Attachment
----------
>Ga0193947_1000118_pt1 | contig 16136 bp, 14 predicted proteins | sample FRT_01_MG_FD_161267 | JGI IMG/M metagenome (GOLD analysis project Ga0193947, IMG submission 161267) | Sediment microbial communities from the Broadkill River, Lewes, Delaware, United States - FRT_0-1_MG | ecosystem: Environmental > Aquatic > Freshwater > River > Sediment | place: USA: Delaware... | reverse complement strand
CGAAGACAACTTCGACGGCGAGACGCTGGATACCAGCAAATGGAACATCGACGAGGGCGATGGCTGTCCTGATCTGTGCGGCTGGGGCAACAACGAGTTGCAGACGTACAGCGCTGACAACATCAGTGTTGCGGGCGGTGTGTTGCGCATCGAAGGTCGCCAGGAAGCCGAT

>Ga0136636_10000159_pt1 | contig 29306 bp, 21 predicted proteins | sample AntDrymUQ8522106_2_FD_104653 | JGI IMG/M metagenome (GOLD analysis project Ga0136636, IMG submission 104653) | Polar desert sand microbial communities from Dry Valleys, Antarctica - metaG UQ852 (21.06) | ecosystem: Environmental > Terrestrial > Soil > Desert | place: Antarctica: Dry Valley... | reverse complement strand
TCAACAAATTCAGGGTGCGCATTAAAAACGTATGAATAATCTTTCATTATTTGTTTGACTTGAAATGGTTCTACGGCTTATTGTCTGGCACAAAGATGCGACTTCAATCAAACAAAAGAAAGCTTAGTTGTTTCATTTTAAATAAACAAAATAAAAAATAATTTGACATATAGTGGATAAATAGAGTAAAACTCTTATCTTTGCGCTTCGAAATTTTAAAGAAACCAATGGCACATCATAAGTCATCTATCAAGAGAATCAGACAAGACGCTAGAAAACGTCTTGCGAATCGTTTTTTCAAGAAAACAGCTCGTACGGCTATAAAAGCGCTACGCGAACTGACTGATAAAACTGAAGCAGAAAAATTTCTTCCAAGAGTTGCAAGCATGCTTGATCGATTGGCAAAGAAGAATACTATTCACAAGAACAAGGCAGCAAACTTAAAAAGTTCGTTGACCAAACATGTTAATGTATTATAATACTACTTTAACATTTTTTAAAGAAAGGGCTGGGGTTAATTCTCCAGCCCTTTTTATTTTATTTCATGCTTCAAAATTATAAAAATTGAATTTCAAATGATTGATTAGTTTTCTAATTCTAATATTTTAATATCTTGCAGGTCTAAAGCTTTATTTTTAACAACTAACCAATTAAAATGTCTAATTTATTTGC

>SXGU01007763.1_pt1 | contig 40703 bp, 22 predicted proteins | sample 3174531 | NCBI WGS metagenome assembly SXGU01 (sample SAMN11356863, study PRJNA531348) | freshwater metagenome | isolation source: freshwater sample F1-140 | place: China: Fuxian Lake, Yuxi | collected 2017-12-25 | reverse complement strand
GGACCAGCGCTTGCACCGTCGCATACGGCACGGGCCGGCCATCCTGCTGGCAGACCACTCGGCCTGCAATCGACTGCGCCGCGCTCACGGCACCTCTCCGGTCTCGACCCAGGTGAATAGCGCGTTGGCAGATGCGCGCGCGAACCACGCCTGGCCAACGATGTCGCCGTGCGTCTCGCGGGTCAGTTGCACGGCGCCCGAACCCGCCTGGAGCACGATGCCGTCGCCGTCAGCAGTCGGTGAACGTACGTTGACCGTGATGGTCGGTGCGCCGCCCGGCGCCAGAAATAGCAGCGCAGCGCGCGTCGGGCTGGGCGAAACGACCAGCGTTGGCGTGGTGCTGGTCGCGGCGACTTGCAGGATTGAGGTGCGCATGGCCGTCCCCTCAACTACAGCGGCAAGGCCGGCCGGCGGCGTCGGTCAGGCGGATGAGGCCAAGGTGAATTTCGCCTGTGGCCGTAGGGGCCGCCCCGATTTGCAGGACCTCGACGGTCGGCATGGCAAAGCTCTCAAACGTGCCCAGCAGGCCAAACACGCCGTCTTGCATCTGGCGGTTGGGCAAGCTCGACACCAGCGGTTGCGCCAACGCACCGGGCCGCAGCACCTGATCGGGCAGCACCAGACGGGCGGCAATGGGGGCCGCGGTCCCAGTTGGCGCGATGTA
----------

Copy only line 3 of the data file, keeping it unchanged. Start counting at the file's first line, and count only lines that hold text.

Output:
>Ga0136636_10000159_pt1 | contig 29306 bp, 21 predicted proteins | sample AntDrymUQ8522106_2_FD_104653 | JGI IMG/M metagenome (GOLD analysis project Ga0136636, IMG submission 104653) | Polar desert sand microbial communities from Dry Valleys, Antarctica - metaG UQ852 (21.06) | ecosystem: Environmental > Terrestrial > Soil > Desert | place: Antarctica: Dry Valley... | reverse complement strand